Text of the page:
The presence of a pseudocyst may be associated with either local abdominal signs or symptoms or related to increased intracranial pressure . According to most authors, abdominal signs and symptoms predominate in children [56-58], although one study also included increased intracranial pressure among the clinical presentations . The same authors also stated that abdominal signs and symptoms predominate in adults.
The diagnosis of a CSF pseudocyst is made most often on ultrasound [55-57]. A sonolucent mass may be identified in the area of a palpated abnormality. Sizes of up to 2L have been reported . Treatments include shunt revision and repositioning [55-58,60]. Aspiration of the pseudocyst contents can be performed under CT  or ultrasound guidance [56,60] or intraoperatively (with or without cyst wall resection) [55,56,58-61]. In one series of 27 patients, 15 of the abdominal CSF pseudocyst resolved spontaneously .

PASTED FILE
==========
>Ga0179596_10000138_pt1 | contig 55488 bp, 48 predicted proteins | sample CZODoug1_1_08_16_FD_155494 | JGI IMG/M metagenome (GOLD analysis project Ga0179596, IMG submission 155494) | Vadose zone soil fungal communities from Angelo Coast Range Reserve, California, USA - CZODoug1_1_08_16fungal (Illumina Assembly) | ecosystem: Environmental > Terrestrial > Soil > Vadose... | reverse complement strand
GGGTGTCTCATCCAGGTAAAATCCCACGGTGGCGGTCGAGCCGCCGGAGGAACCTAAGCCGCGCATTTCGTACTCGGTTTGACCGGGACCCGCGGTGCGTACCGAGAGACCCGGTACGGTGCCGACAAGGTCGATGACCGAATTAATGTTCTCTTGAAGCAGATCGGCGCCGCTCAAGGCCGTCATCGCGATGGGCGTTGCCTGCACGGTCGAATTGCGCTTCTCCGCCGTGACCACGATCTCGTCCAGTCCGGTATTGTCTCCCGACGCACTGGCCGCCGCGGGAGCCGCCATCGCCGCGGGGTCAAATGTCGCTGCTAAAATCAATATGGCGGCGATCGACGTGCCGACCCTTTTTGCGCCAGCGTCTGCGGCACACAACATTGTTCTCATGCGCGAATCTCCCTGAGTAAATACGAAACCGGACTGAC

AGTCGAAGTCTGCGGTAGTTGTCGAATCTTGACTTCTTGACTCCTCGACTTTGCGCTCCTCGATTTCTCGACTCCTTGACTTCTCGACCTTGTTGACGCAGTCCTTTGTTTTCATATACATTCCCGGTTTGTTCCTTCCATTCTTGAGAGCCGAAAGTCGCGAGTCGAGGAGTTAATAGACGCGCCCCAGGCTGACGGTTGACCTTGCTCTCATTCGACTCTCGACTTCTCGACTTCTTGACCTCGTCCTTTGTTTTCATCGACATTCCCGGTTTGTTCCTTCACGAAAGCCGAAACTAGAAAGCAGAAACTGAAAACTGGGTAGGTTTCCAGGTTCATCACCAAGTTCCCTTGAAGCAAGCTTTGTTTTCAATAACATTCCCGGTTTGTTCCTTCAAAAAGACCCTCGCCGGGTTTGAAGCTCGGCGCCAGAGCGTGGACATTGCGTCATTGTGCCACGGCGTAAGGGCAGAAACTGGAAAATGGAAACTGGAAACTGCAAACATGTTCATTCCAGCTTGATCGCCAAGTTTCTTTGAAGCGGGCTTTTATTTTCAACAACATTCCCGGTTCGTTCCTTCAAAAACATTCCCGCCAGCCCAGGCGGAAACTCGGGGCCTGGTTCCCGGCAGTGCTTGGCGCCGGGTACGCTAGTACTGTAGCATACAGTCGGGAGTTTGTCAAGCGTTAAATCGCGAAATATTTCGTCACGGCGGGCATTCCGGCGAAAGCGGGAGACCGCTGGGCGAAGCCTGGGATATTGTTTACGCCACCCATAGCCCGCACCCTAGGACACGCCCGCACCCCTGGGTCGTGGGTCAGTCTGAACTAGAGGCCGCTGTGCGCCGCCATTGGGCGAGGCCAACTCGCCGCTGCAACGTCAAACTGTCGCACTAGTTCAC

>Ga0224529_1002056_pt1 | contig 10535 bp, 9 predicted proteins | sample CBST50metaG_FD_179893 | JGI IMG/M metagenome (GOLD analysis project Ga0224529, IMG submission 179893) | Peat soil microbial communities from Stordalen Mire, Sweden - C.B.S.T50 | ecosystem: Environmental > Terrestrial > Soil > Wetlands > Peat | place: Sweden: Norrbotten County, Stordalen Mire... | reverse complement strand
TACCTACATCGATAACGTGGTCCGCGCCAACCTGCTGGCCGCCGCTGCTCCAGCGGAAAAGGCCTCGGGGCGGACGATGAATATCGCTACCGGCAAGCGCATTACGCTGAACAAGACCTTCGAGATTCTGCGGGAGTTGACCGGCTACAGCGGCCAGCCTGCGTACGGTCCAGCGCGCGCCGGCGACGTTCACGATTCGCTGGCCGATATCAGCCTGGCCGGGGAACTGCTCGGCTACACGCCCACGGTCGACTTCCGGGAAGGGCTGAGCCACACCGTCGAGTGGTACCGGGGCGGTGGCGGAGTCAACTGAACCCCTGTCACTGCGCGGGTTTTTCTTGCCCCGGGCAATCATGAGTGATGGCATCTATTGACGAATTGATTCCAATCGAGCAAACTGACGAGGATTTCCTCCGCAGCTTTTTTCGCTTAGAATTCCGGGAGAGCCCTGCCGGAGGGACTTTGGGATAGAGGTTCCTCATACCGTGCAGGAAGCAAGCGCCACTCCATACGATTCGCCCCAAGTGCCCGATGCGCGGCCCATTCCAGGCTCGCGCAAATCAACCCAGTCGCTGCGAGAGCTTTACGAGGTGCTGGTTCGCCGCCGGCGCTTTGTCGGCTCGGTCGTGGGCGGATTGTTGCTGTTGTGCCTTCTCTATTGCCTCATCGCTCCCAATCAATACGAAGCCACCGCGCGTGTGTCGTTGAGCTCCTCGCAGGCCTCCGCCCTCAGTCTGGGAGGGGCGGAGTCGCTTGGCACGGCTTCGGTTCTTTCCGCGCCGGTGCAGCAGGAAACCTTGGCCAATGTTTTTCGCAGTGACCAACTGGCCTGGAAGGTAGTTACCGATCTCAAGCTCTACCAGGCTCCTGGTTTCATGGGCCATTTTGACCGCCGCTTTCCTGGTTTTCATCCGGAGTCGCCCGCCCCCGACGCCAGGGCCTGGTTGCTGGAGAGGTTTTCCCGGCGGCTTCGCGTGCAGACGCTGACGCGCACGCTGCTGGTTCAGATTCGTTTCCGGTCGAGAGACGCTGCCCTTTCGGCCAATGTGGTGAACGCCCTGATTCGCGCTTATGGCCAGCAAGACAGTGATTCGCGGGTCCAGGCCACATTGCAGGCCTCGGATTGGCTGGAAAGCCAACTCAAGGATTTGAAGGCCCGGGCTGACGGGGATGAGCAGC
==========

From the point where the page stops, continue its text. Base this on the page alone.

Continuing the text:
Infection rates of the pseudocyst may range as high as 77% in children under the age of 4 years . Overall, the infection rate is approximately 30% [55,60]. No difference in the imaging characteristics between infected and sterile pseudocysts has been described.
Just as the shunt catheter can act as a conduit for abdominal flora to reach the central nervous system, so can central nervous system neoplasms seed down the shunt catheter to enter the peritoneal cavity. This complication arises on average approximately 17 months after shunt surgery, and the patients often die (73%) [62,63]. The time from the diagnosis of the abdominal symptoms to the patient's demise was only 2 months . Germinomas were the most common lesion in pediatric patients over the age of 10 years, while in the under-10-year-old group medulloblastomas were the most common primary lesion .
Unusual mechanical problems related to the presence of the catheter itself have also been reported. The VP shunt in the abdomen may accidentally be detached from the intracranial portion and retract into the abdomen (Fig. 1.18). In another case, a VP shunt catheter formed a knot
Figure 1.18. Broken VP shunt. Supine film of the abdomen shows a long fragment of a VP shunt catheter that had become detached from the more proximal portion. It lies folded back upon itself in the supravesical region.
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